By Jean Cole
It takes nearly as long to get overgrown grass and weeds cut in the city of Athens as it takes to get a dilapidated building demolished, one city official said Monday.
City Attorney Shane Black shared that point and others with City Council members during their regular meeting Monday.
Black and Erik Waddell of the Public Works Department outlined the process for abating dilapidated structures and grass and weeds.
Mayor Ronnie Marks said city officials have been taking steps to streamline the process, particularly for grass and weeds, during the past year, and they hope the state Legislature will help with that process this coming year. Currently, Athens must follow state law on the process of cutting grass and weeds on private property. Legislation introduced last year would have allowed Athens and other Class 6 cities in the state to streamline the process. While the Senate passed the measure, the legislative session ended before the House took it up, Black said.
City officials expect the bill to be reconsidered sometime after the Legislature reconvenes in February 2014. The bill would allow Athens and other cities to create their own process as long as that process did not conflict with state law. Already some larger cities are doing that, such as Opelika-Auburn, Black said.
Currently, the city deals with overgrown grass and weeds in two ways, including having an Athens Police Department code-enforcement officer contact the property owner and ask him or her to mow the grass or cut the weeds.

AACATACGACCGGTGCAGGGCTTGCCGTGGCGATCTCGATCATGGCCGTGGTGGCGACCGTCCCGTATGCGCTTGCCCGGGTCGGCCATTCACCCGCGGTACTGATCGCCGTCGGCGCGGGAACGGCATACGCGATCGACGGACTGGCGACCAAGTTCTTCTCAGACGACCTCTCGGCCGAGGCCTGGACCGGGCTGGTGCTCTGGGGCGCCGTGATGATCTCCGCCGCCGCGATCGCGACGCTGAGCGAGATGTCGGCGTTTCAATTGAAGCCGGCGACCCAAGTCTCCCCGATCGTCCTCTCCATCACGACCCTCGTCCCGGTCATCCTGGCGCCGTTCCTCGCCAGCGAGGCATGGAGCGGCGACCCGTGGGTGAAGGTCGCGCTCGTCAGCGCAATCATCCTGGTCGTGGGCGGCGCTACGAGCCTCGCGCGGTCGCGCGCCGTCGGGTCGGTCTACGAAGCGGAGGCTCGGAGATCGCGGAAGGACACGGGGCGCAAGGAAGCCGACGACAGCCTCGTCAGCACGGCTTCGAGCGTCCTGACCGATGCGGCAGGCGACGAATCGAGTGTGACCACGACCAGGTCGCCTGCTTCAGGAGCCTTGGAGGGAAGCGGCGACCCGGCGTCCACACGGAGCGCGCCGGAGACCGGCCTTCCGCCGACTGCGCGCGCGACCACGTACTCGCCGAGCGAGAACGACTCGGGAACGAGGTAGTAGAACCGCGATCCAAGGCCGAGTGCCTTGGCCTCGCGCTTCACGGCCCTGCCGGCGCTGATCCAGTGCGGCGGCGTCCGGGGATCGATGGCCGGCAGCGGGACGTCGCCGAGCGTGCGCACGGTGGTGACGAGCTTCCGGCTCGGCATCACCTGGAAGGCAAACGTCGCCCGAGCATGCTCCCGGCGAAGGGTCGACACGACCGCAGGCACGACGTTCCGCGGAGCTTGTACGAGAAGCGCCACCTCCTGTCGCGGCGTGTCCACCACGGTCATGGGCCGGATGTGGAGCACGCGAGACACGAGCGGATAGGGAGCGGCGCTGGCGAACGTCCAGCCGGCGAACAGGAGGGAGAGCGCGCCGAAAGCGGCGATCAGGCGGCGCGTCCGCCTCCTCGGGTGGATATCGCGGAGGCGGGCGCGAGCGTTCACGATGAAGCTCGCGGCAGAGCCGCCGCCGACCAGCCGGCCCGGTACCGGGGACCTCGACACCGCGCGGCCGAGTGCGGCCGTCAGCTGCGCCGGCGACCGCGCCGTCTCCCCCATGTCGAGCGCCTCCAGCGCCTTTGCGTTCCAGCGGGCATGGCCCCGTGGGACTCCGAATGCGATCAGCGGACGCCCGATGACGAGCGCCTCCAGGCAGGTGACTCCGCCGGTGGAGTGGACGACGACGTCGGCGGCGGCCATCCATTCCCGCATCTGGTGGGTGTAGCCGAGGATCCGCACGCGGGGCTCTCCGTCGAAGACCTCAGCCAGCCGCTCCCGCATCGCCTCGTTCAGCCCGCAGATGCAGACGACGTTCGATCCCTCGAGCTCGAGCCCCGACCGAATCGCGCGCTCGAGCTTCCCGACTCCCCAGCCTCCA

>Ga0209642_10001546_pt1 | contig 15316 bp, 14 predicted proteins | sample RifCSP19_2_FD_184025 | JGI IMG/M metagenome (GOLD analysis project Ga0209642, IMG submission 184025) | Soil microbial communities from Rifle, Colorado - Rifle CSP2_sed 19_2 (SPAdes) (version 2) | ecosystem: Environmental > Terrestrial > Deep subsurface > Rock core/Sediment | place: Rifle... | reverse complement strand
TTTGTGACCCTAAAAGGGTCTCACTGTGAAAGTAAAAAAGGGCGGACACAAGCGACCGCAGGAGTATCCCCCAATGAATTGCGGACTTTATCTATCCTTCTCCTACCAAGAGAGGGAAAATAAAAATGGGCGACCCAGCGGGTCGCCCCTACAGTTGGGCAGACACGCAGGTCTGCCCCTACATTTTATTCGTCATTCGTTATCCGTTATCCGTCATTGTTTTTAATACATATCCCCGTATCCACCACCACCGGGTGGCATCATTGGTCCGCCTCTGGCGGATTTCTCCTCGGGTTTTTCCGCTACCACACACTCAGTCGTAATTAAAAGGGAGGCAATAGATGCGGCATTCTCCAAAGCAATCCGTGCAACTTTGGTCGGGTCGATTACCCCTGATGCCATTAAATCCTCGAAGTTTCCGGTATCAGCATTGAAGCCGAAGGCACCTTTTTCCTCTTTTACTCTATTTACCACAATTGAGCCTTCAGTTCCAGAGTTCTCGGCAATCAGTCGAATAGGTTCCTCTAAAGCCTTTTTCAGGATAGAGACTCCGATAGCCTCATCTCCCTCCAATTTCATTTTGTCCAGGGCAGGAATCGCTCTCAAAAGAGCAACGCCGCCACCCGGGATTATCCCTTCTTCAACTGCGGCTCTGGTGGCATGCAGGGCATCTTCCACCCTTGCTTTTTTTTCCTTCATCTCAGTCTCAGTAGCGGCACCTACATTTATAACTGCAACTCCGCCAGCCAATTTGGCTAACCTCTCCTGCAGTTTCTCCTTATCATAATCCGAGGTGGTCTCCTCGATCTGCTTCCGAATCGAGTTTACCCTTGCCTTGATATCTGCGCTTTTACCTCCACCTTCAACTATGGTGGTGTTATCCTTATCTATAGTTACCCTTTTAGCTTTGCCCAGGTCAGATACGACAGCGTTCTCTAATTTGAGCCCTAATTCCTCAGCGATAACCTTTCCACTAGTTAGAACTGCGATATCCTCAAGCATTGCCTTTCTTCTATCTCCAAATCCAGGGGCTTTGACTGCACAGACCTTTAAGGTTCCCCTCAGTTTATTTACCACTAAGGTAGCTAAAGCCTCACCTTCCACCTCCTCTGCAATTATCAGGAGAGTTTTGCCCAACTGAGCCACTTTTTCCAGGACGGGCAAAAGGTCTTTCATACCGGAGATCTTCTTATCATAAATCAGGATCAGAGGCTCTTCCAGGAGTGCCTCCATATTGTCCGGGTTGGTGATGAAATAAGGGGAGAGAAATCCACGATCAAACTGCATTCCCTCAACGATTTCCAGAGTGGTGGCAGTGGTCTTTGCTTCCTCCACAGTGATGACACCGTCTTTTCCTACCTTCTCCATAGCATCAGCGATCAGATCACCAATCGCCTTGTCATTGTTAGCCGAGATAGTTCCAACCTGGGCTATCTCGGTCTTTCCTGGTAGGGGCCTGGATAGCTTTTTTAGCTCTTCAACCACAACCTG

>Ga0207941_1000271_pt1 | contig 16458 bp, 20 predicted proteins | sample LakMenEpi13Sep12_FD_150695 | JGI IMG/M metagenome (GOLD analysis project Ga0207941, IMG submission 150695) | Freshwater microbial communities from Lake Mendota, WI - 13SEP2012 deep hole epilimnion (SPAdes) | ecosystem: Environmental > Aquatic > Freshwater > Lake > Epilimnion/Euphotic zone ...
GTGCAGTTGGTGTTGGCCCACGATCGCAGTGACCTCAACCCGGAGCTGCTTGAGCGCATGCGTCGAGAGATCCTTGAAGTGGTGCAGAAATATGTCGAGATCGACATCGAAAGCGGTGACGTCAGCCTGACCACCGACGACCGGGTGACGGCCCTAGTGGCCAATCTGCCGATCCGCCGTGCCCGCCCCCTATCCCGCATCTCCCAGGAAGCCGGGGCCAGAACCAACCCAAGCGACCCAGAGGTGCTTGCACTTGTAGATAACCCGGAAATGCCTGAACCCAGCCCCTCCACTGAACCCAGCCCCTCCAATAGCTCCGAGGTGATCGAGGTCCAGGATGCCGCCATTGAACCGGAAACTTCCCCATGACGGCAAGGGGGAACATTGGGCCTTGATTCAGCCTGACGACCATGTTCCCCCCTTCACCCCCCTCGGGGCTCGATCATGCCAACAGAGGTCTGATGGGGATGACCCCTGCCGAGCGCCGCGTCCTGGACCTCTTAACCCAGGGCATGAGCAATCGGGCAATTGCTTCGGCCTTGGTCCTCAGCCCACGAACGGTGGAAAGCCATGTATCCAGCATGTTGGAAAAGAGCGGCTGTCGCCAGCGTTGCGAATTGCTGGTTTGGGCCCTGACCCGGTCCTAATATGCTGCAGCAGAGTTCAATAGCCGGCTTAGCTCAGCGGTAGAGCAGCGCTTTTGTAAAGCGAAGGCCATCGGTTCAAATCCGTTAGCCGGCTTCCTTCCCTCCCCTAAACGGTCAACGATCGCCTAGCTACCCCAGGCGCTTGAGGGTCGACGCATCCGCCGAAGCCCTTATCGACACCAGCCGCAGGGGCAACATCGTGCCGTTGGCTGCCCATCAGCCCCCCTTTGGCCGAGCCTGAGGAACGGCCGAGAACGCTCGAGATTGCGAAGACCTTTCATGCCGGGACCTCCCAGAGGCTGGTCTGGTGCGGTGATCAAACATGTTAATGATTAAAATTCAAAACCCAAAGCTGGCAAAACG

“The vast majority of cases are remedied by contacting the owners,” Black noted.
In cases where the owner is unknown or absent, the city must first try to identify the owner or owners and give them notice to abate the problem. This can be a lengthy process involving research, certified mail, newspaper notices and even installing two large signs on the property for 30 days, which Black said are large enough “to be seen from space.”
“The grass and weeds are growing all through this process,” the city attorney noted.
If an owner takes no action, the city decides whether to cut or hire someone else to do the work. Once the grass or weeds are cut, the city tries to collect the cost. If the cost — which can range from a few hundred dollars to more than $2,000 — the debt can be placed as a lien on the property, which must be paid when property taxes are due each year, Black said.
If the lien is not paid, the property could be sold and the city would collect its debt, he said.
Councilman Jimmy Gill asked if owners who repeatedly fail to cut their grass year after year could be hauled into court to “give them some (jail) time.”
Black said that is possible when the owner is known and goes through the city court but the repeat offenders are usually those unidentified or absent property owners. He hopes to streamline the notification process and the way repeat offenders are handled in the future.
City Council members did vote Monday to abate weeds and grass at six properties, including 606 S. Houston St., 1505 Levert Ave., 701 Hereford Drive, 1101 S. Houston St., 18738 N. Jefferson St. and 1412 N. Houston St.